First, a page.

Skip Navigation

I Quit My Job Today

Travel Forums Round the World Travel I Quit My Job Today

Page
  • 1
  • 2

Last Post

1. Posted by BlakeyD (Budding Member 3 posts) 11w

My husband and I are leaving for a RTW trip on February 4th. Today I gave my notice that my last day working will be December 28th. I am absolutely terrified.

I've started a packing list and made arrangements for our cat and dog. We are renting a storage unit for our stuff. We're arranging for health & travel insurance.

Obviously this isn't everything that has to be done in the next couple months - but is there anything you would suggest? Especially anything we might forget?

Thanks guys - our trip begins in Taiwan. Perhaps our paths will cross...

2. Posted by Jhon Carter (Inactive 21 posts) 11w

There are few things to remember while you are travelling around the world. Patience is important, Stash extra cash, Meet local people, Keep an open mind, be willing to change plans, Buy a little souvenir from every place you visit.

The best travel tip, if you want to learn to travel the world is let go of all your inhibitions and go for it.

3. Posted by CheersT (Travel Guru 2488 posts) 11w

Obviously your Passports are fairly fresh and have lots of validity left on them.

Have a few Visa photos taken. They're handy/convenient to have at some border crossings.

You give no clue of your nationality, but I assume you have credit/debit cards that are good for international travel and a debit card that carries no ATM charges. Both of you should have your own cards.

Take scans of your passport, medical/travel insurance, drivers licences and anything else that's important and store the images somewhere where you can easily access them by email.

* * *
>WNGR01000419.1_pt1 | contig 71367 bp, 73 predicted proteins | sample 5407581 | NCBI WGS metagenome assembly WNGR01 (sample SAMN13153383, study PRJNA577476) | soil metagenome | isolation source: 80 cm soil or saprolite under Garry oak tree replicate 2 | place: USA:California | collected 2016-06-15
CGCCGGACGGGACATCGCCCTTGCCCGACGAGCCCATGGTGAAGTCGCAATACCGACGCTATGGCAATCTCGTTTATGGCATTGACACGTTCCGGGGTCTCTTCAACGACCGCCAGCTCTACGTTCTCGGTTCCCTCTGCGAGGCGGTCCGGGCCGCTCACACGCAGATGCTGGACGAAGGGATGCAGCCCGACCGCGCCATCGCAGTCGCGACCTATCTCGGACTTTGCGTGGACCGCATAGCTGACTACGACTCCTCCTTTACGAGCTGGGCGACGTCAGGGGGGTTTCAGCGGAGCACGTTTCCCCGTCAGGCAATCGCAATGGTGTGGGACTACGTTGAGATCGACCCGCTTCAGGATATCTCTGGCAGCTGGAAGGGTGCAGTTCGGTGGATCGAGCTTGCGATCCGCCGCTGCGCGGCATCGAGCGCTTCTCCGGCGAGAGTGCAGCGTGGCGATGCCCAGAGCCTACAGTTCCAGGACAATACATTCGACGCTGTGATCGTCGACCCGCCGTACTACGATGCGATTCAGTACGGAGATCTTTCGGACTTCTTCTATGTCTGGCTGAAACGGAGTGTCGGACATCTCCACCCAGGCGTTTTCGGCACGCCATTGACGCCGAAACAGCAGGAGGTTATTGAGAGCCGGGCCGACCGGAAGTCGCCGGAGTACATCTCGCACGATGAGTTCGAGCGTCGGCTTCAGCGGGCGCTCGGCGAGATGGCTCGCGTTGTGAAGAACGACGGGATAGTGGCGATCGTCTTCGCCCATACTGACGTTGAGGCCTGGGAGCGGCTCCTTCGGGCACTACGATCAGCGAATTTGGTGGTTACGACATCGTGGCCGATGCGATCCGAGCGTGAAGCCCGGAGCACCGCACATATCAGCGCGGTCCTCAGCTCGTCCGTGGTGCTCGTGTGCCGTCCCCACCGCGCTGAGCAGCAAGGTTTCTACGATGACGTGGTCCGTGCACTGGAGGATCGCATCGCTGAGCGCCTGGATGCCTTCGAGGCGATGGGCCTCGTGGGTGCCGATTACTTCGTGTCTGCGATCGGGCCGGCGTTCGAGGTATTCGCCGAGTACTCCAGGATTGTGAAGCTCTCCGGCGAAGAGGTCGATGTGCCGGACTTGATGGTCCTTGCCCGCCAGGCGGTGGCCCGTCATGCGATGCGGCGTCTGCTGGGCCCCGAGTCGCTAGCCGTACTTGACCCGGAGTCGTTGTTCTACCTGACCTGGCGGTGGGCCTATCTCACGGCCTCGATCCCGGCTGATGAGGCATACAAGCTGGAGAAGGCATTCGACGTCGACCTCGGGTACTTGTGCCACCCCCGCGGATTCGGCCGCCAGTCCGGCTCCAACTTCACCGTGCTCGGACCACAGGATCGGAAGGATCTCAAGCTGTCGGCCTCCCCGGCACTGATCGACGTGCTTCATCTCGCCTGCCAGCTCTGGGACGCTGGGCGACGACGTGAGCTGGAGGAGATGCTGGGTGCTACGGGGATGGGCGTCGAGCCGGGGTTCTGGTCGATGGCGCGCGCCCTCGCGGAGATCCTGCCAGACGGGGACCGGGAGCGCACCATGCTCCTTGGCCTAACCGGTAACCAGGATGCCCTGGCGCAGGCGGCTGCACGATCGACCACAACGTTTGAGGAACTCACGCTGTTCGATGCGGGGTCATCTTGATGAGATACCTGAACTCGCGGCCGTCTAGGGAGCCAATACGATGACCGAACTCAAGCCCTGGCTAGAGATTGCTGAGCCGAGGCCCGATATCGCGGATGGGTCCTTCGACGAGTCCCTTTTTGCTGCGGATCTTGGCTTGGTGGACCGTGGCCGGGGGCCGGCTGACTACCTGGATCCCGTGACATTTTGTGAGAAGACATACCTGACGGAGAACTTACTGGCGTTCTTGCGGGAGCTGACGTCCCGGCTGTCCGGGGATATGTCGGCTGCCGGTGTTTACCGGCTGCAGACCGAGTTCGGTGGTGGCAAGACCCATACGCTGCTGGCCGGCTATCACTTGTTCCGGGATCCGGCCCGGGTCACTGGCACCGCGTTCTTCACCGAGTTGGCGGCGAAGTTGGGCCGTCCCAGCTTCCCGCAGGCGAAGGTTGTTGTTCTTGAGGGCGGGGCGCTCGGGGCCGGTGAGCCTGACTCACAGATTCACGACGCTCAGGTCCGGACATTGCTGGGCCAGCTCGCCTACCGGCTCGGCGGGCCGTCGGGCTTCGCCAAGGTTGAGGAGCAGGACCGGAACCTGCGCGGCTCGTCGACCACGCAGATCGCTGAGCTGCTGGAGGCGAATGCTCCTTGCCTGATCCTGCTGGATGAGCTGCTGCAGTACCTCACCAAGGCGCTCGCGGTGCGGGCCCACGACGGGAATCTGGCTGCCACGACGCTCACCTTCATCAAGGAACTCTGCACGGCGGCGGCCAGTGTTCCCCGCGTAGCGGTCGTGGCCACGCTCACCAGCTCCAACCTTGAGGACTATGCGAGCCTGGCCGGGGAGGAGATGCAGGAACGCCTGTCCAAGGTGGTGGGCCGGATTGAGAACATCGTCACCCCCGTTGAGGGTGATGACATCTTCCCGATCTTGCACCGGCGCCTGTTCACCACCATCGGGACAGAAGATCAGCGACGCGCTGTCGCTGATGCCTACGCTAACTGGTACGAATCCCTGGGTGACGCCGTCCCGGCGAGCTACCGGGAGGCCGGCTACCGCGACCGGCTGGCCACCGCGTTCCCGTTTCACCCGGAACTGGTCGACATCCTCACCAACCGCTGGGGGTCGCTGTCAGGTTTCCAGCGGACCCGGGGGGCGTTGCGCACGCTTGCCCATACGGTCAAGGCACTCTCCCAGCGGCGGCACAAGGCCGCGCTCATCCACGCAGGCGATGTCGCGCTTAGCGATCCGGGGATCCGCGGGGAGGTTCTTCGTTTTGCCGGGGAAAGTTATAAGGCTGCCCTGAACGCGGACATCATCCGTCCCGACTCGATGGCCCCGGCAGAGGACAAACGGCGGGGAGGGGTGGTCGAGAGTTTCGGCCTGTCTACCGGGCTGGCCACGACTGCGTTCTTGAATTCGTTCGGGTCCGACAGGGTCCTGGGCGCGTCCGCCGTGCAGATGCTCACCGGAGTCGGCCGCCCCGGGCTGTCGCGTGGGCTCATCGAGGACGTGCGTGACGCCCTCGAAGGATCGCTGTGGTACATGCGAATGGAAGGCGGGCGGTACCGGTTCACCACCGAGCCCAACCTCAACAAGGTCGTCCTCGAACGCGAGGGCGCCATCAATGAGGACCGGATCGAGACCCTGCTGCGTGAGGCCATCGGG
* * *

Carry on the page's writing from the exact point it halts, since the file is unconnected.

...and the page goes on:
Tuck $500 USDs away somewhere and keep it as emergency back-up for the whole trip.

Everyone has their own opinions on how to carry your passport, credit/debit cards and cash in a manner that is pickpocket proof yet easily accessible. Some people like money belts, personally I hate them. Something like this is inexpensive, unobtrusive and works like a charm for me: http://shop.eaglecreek.com/undercover-hidden-pocket/d/1130 Different strokes.

Download Google Translate with the appropriate dictionaries to match the countries you're visiting. Maps.me is handy too. Again, download the appropriate country maps. Both these apps work off-line. There's a pile of great software programs that allow you to make calls, text and send photos for free when you're hooked up to WiFi. Make sure both your smartphones have the same programs downloaded so you can call/text between yourselves while you're on the road.

Are you travelling anywhere that requires special vaccinations?

Bottom line though: Don't sweat it. There's hardly anything that's absolutely crucial to have. You can always fix stuff while you're travelling. The world is very connected and it's pretty easy to fix anything from the road.

Have fun and congrats on your upcoming adventure.

Cheers,
Terry

PS You're landing at Taiwan Taoyuan International Airport? I just had an 9 frigging hour lay-over there in Terminal 2 Departures so I know the place like the back of my hand. It's a HUGE airport with all kinds of cool stuff.

Best tip: Go upstairs where the premier departure lounges are located. There are two small food courts at either end. One of them has a narrow hallway where there are 3 fabulous free showers. The showers are huge with lots of room for your two luggage carts and remarkably there's free shampoo and body wash dispensers too. There are no towels though, I used the paper hand towels and the hair drier, no big deal. You can borrow towels from the nearby massage joint though for $3 USDs.

4. Posted by OldPro (Inactive 406 posts) 11w